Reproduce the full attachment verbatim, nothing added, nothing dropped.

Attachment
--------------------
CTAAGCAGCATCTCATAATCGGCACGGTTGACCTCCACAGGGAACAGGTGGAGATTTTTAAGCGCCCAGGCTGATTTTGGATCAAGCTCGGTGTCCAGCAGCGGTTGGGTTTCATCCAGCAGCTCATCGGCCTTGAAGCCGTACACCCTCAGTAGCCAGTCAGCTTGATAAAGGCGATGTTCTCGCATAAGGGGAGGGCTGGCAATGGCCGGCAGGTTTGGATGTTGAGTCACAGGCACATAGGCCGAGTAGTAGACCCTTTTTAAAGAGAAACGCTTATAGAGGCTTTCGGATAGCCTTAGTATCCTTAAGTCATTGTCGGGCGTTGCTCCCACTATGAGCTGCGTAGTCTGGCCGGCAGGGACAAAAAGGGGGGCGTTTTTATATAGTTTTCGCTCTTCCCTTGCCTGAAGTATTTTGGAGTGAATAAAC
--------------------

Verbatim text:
CTAAGCAGCATCTCATAATCGGCACGGTTGACCTCCACAGGGAACAGGTGGAGATTTTTAAGCGCCCAGGCTGATTTTGGATCAAGCTCGGTGTCCAGCAGCGGTTGGGTTTCATCCAGCAGCTCATCGGCCTTGAAGCCGTACACCCTCAGTAGCCAGTCAGCTTGATAAAGGCGATGTTCTCGCATAAGGGGAGGGCTGGCAATGGCCGGCAGGTTTGGATGTTGAGTCACAGGCACATAGGCCGAGTAGTAGACCCTTTTTAAAGAGAAACGCTTATAGAGGCTTTCGGATAGCCTTAGTATCCTTAAGTCATTGTCGGGCGTTGCTCCCACTATGAGCTGCGTAGTCTGGCCGGCAGGGACAAAAAGGGGGGCGTTTTTATATAGTTTTCGCTCTTCCCTTGCCTGAAGTATTTTGGAGTGAATAAAC